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GHBW: Employee Assistance


By Kellie B. Gormly

When workers have personal struggles – stress, grief, marital problems, substance abuse, financial strain, or anything else that can take an emotional toll – they should not hesitate to take advantage of their company’s employee assistance program if offered, experts say.

When people have low overall life satisfaction, it is bound to affect their work life.

“If you have someone at work who’s not 100 percent engaged, in many ways, there’s going to be poor quality work,” says James Kinville, senior director of LifeSolutions, UPMC’s employee assistance program.

“If you have somebody who is having a personal tragedy or personal family problem and they are coming to work, they’re juggling both things. What we do is help figure out what they need … and help them assess that. It makes a better place for yourself and then your employer.”

UPMC’s EAP call center is open 24 hours a day, 365 days a year, to its 100,000-plus employees and their family members. 

Members of UPMC Health Plan also have access to the service. People don’t just call about serious personal problems, says Nancy Mckee, clinical director with LifeSolutions and a registered nurse. 

“It’s important that we look at the whole person. … I think that the holistic approach is critical in how we bring our EAP.” – James Kinville

Often, they call for everyday needs, such as help finding child care or a pet sitter, she says.

Usually, an EAP offers fast, free, confidential, short-term help for struggling employees. Then, the EAP can help connect the employees to outside resources such as therapists, who can help them find long-term solutions, if necessary. 

Mckee says that some people get everything they need during a crisis with short-term EAP help.

“We can help you work on strategies,” she says. “It’s that ability to engage people where they’re at and help them get where they need to go.”

Companies who invest in an EAP – and many do, in some form – get a return on their investment, Kinville says, in areas like productivity and medical costs. Companies also can see better employee morale when their workers are happy.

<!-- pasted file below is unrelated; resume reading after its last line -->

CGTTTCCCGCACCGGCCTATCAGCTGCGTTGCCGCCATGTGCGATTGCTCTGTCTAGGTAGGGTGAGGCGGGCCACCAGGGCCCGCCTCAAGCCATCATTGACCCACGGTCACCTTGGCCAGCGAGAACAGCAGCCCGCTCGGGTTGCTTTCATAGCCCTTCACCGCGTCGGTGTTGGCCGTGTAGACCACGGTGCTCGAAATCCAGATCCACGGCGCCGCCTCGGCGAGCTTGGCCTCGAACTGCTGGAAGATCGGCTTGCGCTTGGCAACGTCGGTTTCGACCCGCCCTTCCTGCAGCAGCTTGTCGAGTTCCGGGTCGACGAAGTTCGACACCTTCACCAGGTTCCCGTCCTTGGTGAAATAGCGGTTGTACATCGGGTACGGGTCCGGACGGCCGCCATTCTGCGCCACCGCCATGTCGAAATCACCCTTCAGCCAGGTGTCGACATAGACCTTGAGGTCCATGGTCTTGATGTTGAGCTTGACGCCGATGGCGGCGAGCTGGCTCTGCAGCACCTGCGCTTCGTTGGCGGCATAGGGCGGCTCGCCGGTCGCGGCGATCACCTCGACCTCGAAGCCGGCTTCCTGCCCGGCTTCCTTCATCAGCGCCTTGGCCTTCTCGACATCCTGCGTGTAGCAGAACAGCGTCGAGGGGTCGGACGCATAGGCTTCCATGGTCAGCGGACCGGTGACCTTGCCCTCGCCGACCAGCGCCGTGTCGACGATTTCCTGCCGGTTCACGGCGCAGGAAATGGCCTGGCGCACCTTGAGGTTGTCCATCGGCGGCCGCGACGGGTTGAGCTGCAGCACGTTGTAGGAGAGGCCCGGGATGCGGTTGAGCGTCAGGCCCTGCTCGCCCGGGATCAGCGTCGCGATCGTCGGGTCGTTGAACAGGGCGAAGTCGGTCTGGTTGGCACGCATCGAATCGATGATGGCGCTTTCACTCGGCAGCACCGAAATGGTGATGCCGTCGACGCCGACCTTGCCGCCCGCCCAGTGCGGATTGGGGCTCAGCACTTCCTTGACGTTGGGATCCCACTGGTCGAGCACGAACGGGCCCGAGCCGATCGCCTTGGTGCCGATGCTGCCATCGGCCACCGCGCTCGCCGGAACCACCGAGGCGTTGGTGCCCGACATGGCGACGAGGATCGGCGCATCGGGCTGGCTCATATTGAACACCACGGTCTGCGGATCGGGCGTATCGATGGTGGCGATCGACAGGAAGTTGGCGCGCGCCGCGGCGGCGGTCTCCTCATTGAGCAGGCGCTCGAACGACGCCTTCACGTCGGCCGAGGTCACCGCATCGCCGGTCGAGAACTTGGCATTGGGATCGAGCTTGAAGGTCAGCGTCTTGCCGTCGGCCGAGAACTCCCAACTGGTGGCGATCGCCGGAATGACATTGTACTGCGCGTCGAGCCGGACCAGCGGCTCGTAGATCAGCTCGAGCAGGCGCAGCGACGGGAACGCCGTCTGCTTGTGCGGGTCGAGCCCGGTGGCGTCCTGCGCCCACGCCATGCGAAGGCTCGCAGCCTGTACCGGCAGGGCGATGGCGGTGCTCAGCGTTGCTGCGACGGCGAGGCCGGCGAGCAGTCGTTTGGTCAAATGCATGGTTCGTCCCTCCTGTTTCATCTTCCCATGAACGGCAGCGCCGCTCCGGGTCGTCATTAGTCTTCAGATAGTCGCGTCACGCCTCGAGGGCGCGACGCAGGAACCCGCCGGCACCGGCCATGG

Employees either reach out to the EAP on their own, confidentially, or their supervisor may refer them. 

In the past two years, as people dealt with the COVID-19 pandemic and the disruption and isolation it brought, demand seemed to increase for the EAP, they say. Kinville says there is a heightened awareness of mental health and well-being in society at large, and many companies are trying to address that.

Employee Assistance is part of the Good Health, Better World podcast.

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When the pandemic hit America in early 2020, daily life changed radically and businesses had to scramble to go remote. Working remotely led to feelings of isolation for many people, and parents faced the stress of their kids staying at home from school. This led to many calls to EAP counselors.

“Everybody’s mental well-being was tested in some form or fashion,” Kinville says. 

Mckee said the isolation and stress of the pandemic led many people to discover the EAP for the first time.

“I think sometimes people don’t know about services until they need them,” she says.

Kinville says the aim of the EAP goes well beyond quick counseling and assessment. It’s about self-care in general, including financial wellness.

“We look at it more in that mental well-being scope of things. We really look at an overall approach to self-care,” he says. “It’s important that we look at the whole person. … I think that the holistic approach is critical in how we bring our EAP.”

Kellie B. Gormly is a journalist whose work has appeared in The Washington Post, among others. She holds a master’s degree in public affairs reporting from the University of Illinois, Springfield, and had stints at Copley News Service and The Associated Press. She is from Texas.

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